On 19 September 2010, Brisbane Festival held West End Live. The event took place at Boundary St in the suburb of West End. Bus services affected none others than 196 and 199. West End, which is only within walking distance from the CBD, is quite a unique suburb. It’s home to Brisbane’s Greek festival, Paniyiri (which I didn’t attend this year), world food restaurants, a market and a very diverse & multicultural community.
First up, a replica of a vintage living room with, I presume, a black 7 white TV. Never before such a replica was put up in a street, usually I encountered this kind of thing at museum or art gallery. Don’t forget to tune in to Brian Cahill’s with Eyewitness News!
If you can, put racism claims aside for a moment. But, don’t you agree? I read on Courier Mail’s forum weeks ago about the naming of Boundary Streets and Roads across Brisbane and Southeast Queensland. During the British colonial era, those Boundary Streets and Roads were used as a border of where the Aboriginese could go.
There were various food stalls available such as Mexican and vegetarian. This event is mainly about public art shows. Forums and talks were also taking place, one of the venue that I could remember is Avid Reader bookshop. Free sparkling drinking waters were provided by Brisbane Festival volunteers. Am looking forward to another great event next year.
Now, Into Africa is another Brisbane Festival event taking place at Yeronga State School. In order to reach that place, thou shalt take train on the Beenleigh line and stop at Yeerongpilly station. A shuttle bus is provided every 30 minutes between the station and the venue.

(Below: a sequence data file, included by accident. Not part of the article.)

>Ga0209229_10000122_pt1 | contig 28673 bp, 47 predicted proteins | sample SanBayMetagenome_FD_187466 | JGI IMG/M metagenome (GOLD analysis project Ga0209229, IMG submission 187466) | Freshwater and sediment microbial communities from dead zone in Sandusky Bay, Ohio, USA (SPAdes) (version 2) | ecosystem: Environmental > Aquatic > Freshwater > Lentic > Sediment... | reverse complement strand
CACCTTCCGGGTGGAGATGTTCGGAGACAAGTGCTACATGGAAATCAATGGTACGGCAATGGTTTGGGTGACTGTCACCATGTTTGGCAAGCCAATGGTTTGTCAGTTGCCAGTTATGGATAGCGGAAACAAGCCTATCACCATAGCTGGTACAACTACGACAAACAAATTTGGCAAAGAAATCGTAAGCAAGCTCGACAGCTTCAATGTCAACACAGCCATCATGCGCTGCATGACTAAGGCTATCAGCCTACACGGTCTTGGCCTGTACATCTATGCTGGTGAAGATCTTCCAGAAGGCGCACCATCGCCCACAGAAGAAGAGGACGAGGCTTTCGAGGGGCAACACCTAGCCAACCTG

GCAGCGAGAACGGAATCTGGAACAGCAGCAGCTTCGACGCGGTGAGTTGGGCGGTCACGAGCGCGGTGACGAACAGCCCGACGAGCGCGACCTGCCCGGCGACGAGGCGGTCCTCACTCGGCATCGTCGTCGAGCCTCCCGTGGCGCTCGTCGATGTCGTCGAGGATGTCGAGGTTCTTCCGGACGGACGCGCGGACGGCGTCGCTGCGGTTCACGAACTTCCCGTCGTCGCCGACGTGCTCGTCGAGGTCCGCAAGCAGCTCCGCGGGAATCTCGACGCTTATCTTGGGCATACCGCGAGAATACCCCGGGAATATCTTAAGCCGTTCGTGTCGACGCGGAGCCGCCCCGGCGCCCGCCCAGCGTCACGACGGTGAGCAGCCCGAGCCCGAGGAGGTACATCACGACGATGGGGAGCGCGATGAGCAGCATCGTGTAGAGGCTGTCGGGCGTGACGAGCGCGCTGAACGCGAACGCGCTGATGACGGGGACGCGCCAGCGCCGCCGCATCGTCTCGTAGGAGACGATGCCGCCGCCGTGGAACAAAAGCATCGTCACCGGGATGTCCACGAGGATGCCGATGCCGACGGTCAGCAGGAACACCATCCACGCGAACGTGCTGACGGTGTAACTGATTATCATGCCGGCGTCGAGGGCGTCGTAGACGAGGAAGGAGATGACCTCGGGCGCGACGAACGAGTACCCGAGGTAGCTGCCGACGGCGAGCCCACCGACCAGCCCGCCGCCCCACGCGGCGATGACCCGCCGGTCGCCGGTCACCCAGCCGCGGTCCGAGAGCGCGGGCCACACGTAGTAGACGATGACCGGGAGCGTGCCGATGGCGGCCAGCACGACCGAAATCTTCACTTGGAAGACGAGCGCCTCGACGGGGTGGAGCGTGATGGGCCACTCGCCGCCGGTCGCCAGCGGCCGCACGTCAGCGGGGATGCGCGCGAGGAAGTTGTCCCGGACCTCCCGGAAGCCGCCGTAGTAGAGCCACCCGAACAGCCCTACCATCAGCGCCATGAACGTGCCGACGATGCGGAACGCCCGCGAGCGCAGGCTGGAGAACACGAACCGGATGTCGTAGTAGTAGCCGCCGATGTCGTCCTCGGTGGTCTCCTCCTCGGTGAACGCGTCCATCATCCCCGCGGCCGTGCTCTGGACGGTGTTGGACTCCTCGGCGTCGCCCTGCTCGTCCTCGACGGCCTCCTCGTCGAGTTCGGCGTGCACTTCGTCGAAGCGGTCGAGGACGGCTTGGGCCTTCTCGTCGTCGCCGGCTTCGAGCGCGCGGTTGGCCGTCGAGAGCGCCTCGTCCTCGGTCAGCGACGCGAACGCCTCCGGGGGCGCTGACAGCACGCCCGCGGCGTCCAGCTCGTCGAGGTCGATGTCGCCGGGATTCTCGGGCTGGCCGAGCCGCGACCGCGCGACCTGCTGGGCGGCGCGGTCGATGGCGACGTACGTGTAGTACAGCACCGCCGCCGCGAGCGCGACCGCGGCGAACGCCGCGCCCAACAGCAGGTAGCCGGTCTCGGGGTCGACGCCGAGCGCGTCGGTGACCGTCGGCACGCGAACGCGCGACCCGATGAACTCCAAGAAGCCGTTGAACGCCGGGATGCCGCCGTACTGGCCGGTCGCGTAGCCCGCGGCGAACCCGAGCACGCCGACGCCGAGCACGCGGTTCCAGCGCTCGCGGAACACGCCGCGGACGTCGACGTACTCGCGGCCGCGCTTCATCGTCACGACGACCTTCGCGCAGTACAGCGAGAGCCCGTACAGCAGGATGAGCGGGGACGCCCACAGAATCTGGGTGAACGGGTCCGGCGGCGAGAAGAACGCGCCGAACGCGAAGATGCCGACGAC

When I just reached Yeronga State School, suddenly it rained. But certainly it didn’t the dampen the spirit of going into Africa. Why this kind of theme? I heard it’s because human civilisation started out in Africa and make your conclusion using your own common sense.
A lady introducing the Ethiopian coffee ceremony to the public. Yet using Australian milk? I didn’t try it though. Meanwhile, a Moroccan chef was demonstrating how to cook Moroccan food. As for lunch, I tried an Eritrean vegetarian meal. I didn’t know that Africans also eat rice. I thought what they eat more or less are the same as what the Arabians eat. It cost $10.
My review: A bit disappointed with the event because, apart from the weather, there weren’t many African countries represented in the event. In particular western and central African nations. Hope the organisers can do better next year. But for those of you who want real African community feeling in Brisbane, I suggest you go to the suburb of Moorooka.